Maybe one is perfect for you
Sure, being a professional panda-hugger might be the closest thing to a dream job out there—for animal lovers, anyway. But even if your 9-to-5 doesn’t involve snuggling fuzzy baby pandas, there are some other careers that pack a surprising amount of happiness into the average workday—and for reasons you might not always expect.
CareerBliss, which has been ranking the happiness quotient of jobs for several years; here are the top jobs as determined by its most recent survey:
If you got sent to the principal’s office a lot as a kid, going to work in one every day might not sound very appealing. But the professionals who ranked their jobs on CareerBliss’s site had glowing things to say about the gig. In testimonials, principals wrote glowingly about family-like bonds between colleagues, a supportive environment, and satisfaction of knowing that they’re helping the next generation of Americans build an academic foundation.
When it comes to cooking up a recipe for job satisfaction, CareerBliss pointed out that this job has a lot going for it, in spite of demanding hours and an atmosphere that can sometimes resemble a pressure-cooker. Chefs don’t earn a ton of money; CareerBliss puts the average annual pay at around $58,000, about 5% lower than the national average for working Americans. But what the job lacks in dollars it makes up for in autonomy, a point that comes up over and over again in CareerBliss’s testimonials. For the worker who wants the freedom to create and take charge of executing a vision, and who wants to balance a zeal for management with an artistic streak, this job that takes the cake.
3) Loan officer
It might not sound like a job that would deliver tremendous satisfaction, but when you look a little closer, there are attributes that bump it up to third place. Long hours and a competitive environment come with the territory, but the trade-offs are worth it for many: With commission-based compensation structures common, people willing to put in the effort don’t have to wait long for their reward. The job is also fairly egalitarian: It gives workers who might not have a fancy degree an opportunity to move up the corporate ladder (and income scale).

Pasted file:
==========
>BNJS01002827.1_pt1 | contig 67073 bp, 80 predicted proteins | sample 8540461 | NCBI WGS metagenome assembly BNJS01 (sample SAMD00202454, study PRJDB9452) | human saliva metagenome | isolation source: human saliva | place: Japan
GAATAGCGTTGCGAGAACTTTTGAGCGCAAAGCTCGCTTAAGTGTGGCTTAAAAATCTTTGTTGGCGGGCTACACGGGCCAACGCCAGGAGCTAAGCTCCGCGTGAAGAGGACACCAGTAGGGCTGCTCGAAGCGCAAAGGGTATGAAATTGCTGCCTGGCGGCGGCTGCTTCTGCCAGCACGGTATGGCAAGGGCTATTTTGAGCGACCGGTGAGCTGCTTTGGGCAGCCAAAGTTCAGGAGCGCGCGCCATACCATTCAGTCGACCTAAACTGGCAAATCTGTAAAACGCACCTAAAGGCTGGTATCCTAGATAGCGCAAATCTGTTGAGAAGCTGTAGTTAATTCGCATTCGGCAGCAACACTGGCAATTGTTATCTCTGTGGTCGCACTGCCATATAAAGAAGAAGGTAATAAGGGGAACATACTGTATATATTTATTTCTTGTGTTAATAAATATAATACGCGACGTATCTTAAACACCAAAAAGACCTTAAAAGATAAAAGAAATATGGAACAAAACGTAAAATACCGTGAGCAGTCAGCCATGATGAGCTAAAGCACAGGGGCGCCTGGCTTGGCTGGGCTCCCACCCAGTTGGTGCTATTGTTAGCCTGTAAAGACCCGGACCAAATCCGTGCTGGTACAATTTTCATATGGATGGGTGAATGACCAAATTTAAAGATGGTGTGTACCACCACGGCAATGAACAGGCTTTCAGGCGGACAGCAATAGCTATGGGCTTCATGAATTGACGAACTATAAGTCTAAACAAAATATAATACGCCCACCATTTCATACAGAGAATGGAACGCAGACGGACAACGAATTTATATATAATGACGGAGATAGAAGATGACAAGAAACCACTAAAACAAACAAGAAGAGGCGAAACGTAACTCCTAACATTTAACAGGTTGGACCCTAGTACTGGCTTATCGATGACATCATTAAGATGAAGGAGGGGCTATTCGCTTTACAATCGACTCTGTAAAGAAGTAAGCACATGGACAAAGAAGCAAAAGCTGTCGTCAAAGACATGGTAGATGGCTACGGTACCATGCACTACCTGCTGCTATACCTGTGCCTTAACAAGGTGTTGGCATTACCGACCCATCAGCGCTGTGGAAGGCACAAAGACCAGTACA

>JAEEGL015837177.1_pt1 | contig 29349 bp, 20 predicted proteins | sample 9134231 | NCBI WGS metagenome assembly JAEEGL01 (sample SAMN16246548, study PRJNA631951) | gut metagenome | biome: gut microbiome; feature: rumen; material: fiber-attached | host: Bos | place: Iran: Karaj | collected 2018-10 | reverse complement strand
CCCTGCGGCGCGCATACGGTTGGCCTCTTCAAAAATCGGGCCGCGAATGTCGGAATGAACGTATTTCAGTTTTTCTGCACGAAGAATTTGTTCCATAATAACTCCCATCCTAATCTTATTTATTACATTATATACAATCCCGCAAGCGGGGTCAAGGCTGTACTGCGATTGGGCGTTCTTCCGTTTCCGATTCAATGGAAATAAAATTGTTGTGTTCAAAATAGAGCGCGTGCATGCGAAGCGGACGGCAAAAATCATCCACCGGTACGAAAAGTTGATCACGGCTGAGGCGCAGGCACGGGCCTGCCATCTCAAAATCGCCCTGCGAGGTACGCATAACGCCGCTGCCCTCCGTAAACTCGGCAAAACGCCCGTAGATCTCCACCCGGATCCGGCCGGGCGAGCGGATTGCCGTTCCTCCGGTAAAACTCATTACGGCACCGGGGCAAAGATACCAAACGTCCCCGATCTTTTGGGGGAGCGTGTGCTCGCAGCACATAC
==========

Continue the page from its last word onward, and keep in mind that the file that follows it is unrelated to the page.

Software skills like development and coding come into play here, but the workers who weighed in via CareerBliss say they got to something deeper about the job. In particular, they value getting a real-world view of how their work helps out other people, especially when they automate tedious processes. Many tech jobs, by contrast, are carried out in a relative vacuum, disconnected from the end-user. It turns out helping people is an important component of on-the-job happiness for many people. When career advice website The Grindstone looked for the most satisfying jobs, four out of the top five—clergy, firefighter, physical therapist, and special education teacher—all involve providing direct assistance to people in need.
This gig is popular with students and students-at-heart of all ages, and rounds out the top five. People who enjoy learning new things find it especially fulfilling; and watching the results of experiments unfold in real time provides a degree of satisfaction that seems to compensate for the relatively low pay ($30,000 a year, on average). The lab structure also confers a good deal of autonomy at work; yes, tasks have to be done, but there won’t be someone looking over your shoulder constantly.
Needless to say, these jobs are very, very different, and there’s no magic formula for what job will make people happiest. But you might notice that the five above have one thing in common: All confer a degree of autonomy and ownership of the work. So if you’re not happy in your current role, consider whether another job in your field—one that lets you take more matters into your own hands—might be more satisfying.